But each time, God thought about what His sacrifice would mean for us. He thought about the forgiveness and eternal life it would bring to all mankind.
And then it was time to part, time to sever God from God. It was time to begin their literal sacrifice. Now the great gulf of mortality would gape between them. The thought of one of them no longer existing as God must have been sobering. But they loved us so much that Christ, “being in the form of God, did not consider it robbery to be equal with God, but made Himself of no reputation, taking the form of a servant and coming in the likeness of men. He humbled Himself and became obedient to the point of death, even the death of the cross” (Phil. 2:6-8).
The Father’s heart must have been rent. His best friend, the one He loved so much, would have to leave and suffer one of the most excruciating deaths in the history of man. Then, when the moment had come, perhaps the Father and Son looked into one another’s eyes embraced and the next split second Christ was gone. Heaven had only one God.
The Father, by the power of His Spirit, begat Christ in the Virgin Mary. Through the years He watched His son grow up before Him. With the power of the Holy Spirit, Christ was the perfect child. Jesus Christ matured, constantly growing closer to His spiritual Father, preparing to fulfill the destiny for which he was born as a human.
Although Jesus never sinned, there may have been some tense moments. Christ “was in all points tempted as we are, yet without sin” (Heb. 4:15). One slip, one compromise, would have meant the end. Yet Christ, with the help of the Father overcame sin. The Father said of Him, “This is My beloved Son, in whom I am well pleased” (Matt. 3:17).
Jesus Christ began His ministry, preaching the good news of the Kingdom of God. But His own people did not receive Him (John 1:11). They wanted to kill Him. At times Jesus had to flee for his life (John 8:59). Did the Father have to restrain Himself at time from destroying man?
Though Christ knew man would reject Him, the reality must have hurt. The very creature whom He gave physical life and offered eternal life sought to take His life. What a paradox, what a sacrifice! What love He expressed, to endure “such hostility from sinners against Himself” (Heb. 12:3).
For thousands of years and with great anticipation the Father and Son looked forward to the Passover of A.D. 31. Agony mixed with ecstasy, joy with sadness, not wanting it to happen, yet wanting it to be over.
Christ knew His hour had come, and He observed His last Passover on earth with His disciples. He washed their feet, an act of humility and service that served as an everlasting tribute to God’s dedication and love for man.
He blessed and broke the bread, and as He did Christ and the Father thought about the literal breaking of His own body, about the fists that would pound Christ’s face, the rods that would bruise His head, about the whip that would shred His back. Christ’s flesh was so tattered and torn that He said prophetically, through David, “I am poured out like water, and all My bones are out of joint. I can count all My bones” (Ps. 22:14, 17).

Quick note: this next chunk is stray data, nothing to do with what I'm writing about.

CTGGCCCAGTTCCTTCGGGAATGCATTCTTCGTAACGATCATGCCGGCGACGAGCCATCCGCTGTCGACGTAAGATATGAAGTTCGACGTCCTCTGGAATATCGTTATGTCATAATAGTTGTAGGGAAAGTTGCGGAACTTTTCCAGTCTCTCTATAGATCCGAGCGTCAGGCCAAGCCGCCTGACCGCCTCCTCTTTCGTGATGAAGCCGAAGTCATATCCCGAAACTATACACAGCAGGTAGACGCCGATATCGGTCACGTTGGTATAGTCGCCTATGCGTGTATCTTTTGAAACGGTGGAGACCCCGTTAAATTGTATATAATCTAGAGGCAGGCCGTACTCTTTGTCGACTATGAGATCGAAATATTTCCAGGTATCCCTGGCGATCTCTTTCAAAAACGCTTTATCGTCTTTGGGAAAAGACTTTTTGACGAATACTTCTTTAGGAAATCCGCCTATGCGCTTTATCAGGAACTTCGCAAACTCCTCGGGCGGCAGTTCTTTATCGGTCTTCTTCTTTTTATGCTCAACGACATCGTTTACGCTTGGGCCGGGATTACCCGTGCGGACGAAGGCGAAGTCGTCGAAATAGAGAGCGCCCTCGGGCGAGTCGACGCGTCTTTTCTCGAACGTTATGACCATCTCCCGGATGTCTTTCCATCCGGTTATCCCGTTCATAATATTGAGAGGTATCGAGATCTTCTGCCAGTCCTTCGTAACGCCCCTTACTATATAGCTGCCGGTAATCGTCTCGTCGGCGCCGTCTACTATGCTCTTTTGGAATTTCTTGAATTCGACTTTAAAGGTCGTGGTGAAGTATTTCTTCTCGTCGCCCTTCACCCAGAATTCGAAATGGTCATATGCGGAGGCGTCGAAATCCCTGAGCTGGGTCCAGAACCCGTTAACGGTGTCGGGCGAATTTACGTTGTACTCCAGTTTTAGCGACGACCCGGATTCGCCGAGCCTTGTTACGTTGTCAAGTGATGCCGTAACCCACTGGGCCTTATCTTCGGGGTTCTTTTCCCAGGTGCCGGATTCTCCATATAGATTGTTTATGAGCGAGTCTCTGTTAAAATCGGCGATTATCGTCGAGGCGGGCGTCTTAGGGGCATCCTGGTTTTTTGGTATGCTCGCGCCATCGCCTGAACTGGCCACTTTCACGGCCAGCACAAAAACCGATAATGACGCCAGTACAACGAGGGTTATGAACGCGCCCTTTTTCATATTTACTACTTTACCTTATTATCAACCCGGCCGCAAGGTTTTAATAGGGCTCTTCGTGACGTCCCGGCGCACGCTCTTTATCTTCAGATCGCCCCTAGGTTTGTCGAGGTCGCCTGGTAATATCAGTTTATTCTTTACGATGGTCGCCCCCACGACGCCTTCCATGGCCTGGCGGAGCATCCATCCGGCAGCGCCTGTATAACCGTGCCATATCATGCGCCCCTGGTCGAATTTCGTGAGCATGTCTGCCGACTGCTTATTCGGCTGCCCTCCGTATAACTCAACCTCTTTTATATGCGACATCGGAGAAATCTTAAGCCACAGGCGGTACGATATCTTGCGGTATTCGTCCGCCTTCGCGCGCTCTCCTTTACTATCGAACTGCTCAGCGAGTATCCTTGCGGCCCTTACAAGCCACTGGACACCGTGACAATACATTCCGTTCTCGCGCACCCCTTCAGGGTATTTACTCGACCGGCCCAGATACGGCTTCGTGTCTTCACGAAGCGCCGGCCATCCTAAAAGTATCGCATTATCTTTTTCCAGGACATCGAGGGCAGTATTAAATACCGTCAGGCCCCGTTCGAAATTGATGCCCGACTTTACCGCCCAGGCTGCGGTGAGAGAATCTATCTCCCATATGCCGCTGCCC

Christ was beaten so badly that “His visage was marred more than any man and His form more than the sons of men” (Isa. 52:14). Tortured beyond human recognition! The bread, Christ’s body, was broken for you and me: And by His stripes we are healed” (Isa. 53:5). The Father and the Son paid the penalty for our transgressions.
Christ also took the cup of wine, symbolizing His blood, and He and the Father thought about the imminent reality. In less than 12 hours, Christ’s life would be poured out, and the Father would watch His beloved Son die.
On that fateful afternoon of the Passover, the Son of God was nailed to a stake. The Father watched a Roman soldier hammer the square nails through the hands that did no evil, and through the feet that only walked in righteousness. It was painful for the Father to watch as the nails tore through the Son’s flesh and sinew.
Hanging from that stake, they both knew that their suffering was about to end, and the way for man’s salvation was about to begin. But two climatic sufferings had yet to be endured in his sacrifice of sacrifices.
It was now time for the most painful part of their sacrifice. Now it was time for the Father and Son to be separated, not by mere flesh and spirit, but by the great gulf of sin and death!
All the sins of the world were placed upon Jesus Christ. He who knew no sin became sin for us. It is sin that separates us from God, and our sin separated the Father from the Son (Isa. 59:1-2). For the first time in eternity, the Father and the Son were not one.
Out of the deep pain of mental anguish, Jesus cried out with a loud voice, “Eli, Eli, lama sabachthani” that is “My God, My God, why have You forsaken Me?” (Matt. 27:46).
A burly soldier thrust his spear into Christ’s side, rupturing vital organs and causing blood and water to spew out. Again the Father looked on in horror and grief, yet for our sakes He restrained Himself. Shortly thereafter Jesus Christ died.
God ultimately triumphed. Yes, all of this for all of us, the greatest sacrifice of all, the greatest love of all. This is what our God went through for us. This is what the Passover means to God the Father and the resurrected, glorified Jesus Christ.
With this understanding of what the Passover means to God, let this Passover and all others to come mean much, much more to you!